Paul from Singapore whispers something about him wanting to share a bottle of whiskey with the group. My pulse comes back again. The idea of slightly numbing my senses sounds sweet in the context. Takalani joins us after we finish our Biryani and, a bit absent-minded, sings what I identify to be Miriam Makeba’s “The Click Song”, courtesy of my Capetonian friend from Escape4Africa who made sure I would not travel a complete stranger to South-African music and culture. Caught in the act, our multi-talented guide now has to make “The click consonant for dummies” sort of presentation to us. Lots of eyebrows rising as he does the Xhosa sounds, and laughter as we try to do them, too. After a while, we decide to stick to our own very personal English.
To put all chances of having a sound nap on our side, Kim and I decide to leave the lights on in our tiny lodge during the night. Now, I don’t know at which precise point in time African insects have actually been chased away with the help of a shining light bulb, but we certainly had high hopes to become originators of the phenomenon. If anything, my snoring might have worked pretty well at keeping them at bay, though.
Daylight creeps in to the mixed sound of bird species that I will probably never know. I focus to count how many I can distinguish. An infinitely green universe is waiting for us to come out. I rush to catch bits of it.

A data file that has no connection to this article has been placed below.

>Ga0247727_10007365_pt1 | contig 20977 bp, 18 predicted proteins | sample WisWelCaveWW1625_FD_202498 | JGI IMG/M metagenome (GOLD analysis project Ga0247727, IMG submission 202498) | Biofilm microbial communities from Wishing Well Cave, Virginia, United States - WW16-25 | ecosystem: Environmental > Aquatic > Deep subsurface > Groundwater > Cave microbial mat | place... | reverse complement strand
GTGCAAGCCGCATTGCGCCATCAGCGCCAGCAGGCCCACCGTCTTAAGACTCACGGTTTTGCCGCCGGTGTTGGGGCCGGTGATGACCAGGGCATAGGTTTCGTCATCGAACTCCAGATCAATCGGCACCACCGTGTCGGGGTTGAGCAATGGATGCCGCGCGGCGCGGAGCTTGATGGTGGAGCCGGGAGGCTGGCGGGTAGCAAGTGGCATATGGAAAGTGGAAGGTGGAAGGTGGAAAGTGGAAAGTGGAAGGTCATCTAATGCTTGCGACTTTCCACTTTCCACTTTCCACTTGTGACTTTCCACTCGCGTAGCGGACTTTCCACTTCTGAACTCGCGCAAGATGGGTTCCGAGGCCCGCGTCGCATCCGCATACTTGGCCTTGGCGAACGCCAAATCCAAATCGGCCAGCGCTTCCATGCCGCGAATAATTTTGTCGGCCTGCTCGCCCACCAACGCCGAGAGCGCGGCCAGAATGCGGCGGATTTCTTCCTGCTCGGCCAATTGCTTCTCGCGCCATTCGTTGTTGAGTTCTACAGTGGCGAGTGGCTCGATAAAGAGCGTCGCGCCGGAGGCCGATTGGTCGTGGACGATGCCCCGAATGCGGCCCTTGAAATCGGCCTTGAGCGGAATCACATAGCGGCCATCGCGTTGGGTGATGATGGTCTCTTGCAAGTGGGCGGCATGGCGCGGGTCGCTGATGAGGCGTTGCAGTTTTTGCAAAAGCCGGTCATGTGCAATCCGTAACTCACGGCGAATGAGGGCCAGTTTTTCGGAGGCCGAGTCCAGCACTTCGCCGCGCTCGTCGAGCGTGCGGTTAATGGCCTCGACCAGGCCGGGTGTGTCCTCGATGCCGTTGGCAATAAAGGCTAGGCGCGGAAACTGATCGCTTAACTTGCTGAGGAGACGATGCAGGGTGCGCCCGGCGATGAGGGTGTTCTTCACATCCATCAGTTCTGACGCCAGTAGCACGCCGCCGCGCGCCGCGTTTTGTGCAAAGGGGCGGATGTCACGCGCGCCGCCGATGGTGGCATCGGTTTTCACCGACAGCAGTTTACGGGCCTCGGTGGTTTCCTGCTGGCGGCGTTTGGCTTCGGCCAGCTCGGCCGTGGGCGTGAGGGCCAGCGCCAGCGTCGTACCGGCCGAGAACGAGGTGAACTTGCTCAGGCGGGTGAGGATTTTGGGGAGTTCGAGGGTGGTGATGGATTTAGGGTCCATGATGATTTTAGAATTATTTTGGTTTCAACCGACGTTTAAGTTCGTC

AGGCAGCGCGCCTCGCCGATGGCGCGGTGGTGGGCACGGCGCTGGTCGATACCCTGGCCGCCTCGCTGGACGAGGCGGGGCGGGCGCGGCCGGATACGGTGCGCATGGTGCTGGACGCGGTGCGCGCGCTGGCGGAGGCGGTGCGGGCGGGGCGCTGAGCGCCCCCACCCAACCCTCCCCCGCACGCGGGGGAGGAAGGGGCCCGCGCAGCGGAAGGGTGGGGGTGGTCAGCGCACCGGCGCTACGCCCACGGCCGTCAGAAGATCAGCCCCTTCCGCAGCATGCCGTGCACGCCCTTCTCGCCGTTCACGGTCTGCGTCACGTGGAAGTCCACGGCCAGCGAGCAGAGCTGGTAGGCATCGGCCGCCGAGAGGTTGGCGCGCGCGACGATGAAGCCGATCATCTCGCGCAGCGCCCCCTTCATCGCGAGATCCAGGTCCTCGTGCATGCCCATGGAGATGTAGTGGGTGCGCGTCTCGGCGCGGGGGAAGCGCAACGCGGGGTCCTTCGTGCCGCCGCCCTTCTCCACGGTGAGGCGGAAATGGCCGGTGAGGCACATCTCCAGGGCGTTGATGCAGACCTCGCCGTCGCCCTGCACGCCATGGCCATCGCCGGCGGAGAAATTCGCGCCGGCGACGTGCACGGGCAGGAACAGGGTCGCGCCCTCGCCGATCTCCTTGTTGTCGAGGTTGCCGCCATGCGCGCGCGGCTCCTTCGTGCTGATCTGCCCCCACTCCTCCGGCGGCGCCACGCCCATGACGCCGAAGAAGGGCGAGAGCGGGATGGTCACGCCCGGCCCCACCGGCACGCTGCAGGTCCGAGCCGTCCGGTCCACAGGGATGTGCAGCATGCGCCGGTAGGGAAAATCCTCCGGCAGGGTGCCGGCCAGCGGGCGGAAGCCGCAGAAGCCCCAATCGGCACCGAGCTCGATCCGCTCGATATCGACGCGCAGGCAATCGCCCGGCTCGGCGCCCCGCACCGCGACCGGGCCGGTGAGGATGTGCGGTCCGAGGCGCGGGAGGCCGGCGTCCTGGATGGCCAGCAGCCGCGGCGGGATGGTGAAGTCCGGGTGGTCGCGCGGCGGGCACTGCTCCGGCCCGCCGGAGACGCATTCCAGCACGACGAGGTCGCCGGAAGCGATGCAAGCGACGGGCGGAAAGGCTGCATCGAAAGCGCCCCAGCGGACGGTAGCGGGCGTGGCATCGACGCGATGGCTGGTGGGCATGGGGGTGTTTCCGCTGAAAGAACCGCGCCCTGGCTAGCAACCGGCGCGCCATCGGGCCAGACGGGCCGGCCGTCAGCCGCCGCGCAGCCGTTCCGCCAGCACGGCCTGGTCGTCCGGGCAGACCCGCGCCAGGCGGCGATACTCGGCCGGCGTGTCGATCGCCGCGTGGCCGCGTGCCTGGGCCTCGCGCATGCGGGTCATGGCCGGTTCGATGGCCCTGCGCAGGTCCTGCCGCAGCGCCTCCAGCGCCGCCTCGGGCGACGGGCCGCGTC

We have a game walk planned for today and we’re waiting impatiently for the “go” sign. But before anything else comes Takalani’s piece of advice: “Hé, guys!” (I start counting: 1,2,3,4…) “Hum, look where you put your feet! If you get bitten by a scorpion, the closest hospital is at 200 km. Also, I have no anti-venom shot.” I hardly listened to my parents’ advice as a kid, but when Takalani speaks, he has my complete attention. Takalani’s premonition almost fulfils when one of us steps next to a small scorpion. Though we had been using our eyesight with maximum intensity, we hadn’t been able to see it by ourselves. I still look at my feet.
As we walk, we quietly rejoice the possibility of danger that fills the air. At home, none of us has a valid comparison of what we are now living: a small, defenceless group, walking in the middle of mysterious African bushes out of which anything can spring. The vegetation is dense, the trees a height I have never seen before, so my eyes leave the ground towards the peaks but…”the feet”! This is not a dream; it is reality that requires some psyche presence. Still, the place is so captivatingly, unearthly beautiful, that I almost wish we get lost in it.
No predator seems to want to do a bit of a show for our sake, but Thaddeus, our youngest trip fellow, is bitten by some colourful insect. It happened so quick that we hardly even saw it coming. Takalani grabs the boy protectively and within one second he scans through him. He is relieved, no venom, but Thaddeus has to get used to a very swollen back for a while.